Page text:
The internet, smartphones, and social media have transformed the way we interact with each other and the world around us. What would happen if these digital technologies moved off the screen and further integrated themselves into the physical world?
Advanced industrial robotics, self-driving cars and trucks, and intelligent cancer-screening machines presage a world of ease, but they also make us uneasy. After all, what would human beings do in a largely automated future? Would we be able to adapt our institutions to realize the dream of human freedom that a new age of intelligent machines might make possible? Or would that dream turn out to be a nightmare?
The new automation discourse asks just these sorts of questions and arrives at a provocative conclusion: mass technological unemployment is coming, and it must be managed by the provision of universal basic income, since large sections of the population will lose access to the wages they need to live. Do the automation theorists have this story right?
The resurgence of automation discourse today responds to a real, global trend: there are too few jobs for too many people. Chronic labor underdemand manifests itself in economic developments such as jobless recoveries, stagnant wages, and rampant job insecurity. It is also visible in the political phenomena that rising inequality catalyzes: populism, plutocracy, and the emergence of a sea-steading digital elite—more focused on escaping in rockets to Mars than on improving the lives of the digital peasantry who will be left behind on a burning planet.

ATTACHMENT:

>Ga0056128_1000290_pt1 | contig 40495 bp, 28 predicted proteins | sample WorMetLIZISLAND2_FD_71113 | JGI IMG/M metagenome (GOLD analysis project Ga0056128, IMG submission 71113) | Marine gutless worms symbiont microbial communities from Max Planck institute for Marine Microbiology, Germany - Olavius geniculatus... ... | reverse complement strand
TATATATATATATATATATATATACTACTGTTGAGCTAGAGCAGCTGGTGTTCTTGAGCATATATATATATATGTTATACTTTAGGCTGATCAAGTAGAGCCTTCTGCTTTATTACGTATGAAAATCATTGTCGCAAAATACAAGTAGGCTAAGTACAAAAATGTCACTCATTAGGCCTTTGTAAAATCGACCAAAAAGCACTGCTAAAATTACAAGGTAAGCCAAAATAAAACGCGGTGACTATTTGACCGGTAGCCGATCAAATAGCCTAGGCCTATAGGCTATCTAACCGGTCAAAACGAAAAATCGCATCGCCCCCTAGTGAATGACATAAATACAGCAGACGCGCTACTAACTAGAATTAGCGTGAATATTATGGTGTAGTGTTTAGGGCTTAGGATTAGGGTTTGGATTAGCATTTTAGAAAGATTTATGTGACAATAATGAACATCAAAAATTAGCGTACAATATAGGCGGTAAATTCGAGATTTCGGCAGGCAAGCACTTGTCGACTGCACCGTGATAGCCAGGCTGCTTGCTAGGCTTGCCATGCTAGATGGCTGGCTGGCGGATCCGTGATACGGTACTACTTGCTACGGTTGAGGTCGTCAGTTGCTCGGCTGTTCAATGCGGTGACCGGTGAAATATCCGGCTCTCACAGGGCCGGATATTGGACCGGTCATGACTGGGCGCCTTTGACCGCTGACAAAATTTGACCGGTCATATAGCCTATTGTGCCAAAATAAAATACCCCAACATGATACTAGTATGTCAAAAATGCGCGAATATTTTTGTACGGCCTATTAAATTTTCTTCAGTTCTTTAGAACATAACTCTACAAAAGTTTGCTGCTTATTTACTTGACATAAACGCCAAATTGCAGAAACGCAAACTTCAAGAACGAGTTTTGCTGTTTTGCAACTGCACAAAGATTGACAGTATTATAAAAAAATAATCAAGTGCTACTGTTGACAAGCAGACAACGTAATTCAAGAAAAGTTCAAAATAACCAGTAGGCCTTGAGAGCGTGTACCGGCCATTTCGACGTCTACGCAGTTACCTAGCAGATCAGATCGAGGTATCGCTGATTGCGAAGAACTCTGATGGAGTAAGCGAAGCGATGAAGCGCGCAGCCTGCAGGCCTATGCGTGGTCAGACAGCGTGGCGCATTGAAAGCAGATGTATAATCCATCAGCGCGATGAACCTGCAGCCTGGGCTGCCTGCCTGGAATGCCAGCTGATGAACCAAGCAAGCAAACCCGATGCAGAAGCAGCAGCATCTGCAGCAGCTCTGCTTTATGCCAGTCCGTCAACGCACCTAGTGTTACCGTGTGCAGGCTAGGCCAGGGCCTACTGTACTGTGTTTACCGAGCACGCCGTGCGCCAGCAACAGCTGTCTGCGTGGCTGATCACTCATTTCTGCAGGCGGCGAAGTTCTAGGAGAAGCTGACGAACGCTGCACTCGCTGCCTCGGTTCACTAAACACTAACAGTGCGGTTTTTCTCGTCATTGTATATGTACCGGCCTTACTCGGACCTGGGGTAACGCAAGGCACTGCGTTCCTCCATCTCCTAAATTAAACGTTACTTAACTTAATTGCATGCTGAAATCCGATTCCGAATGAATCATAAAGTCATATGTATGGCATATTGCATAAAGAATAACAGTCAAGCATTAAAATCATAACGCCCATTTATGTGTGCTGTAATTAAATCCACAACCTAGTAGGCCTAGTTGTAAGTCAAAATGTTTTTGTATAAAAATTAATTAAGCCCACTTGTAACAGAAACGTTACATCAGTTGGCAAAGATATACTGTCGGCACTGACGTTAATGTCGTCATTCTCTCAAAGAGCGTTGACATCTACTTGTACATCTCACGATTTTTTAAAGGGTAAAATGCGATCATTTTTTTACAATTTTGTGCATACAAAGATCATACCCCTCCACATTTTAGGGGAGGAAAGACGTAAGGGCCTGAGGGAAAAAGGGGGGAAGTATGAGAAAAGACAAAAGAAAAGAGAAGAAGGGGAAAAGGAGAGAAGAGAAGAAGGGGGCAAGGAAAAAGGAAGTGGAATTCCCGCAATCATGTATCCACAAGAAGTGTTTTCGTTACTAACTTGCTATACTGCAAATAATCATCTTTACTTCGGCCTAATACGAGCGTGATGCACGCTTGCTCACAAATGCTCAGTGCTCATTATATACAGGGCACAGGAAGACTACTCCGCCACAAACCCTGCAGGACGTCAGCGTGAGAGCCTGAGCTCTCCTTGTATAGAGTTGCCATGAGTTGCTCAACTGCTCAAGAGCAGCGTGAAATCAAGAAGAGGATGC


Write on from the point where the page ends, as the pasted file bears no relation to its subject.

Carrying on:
Pointing with one hand to the homeless and jobless masses of Oakland, California, and with the other to the robots staffing the Tesla production plant just a few miles away in Fremont, it is easy to believe that the automation theorists must be right. However, the explanation they offer—that runaway technological change is destroying jobs—is simply false.
The Demand for Labor Is Permanently Depressed
There is a persistent underdemand for labor in the United States and European Union, and even more so in countries such as South Africa, India, and Brazil, yet its cause is almost the opposite of the one identified by the automation theorists. In reality, rates of labor-productivity growth are slowing down, not speeding up. This phenomenon should have increased the demand for labor, except that the productivity slowdown was overshadowed by another trend: in a development analyzed by Marxist economist Robert Brenner under the title of the “long downturn”—and belatedly recognized by mainstream economists as “secular stagnation”—economies have been growing at a progressively slower pace since the early 1970s.
The cause? Decades of global industrial overcapacity killed the manufacturing growth engine, and...
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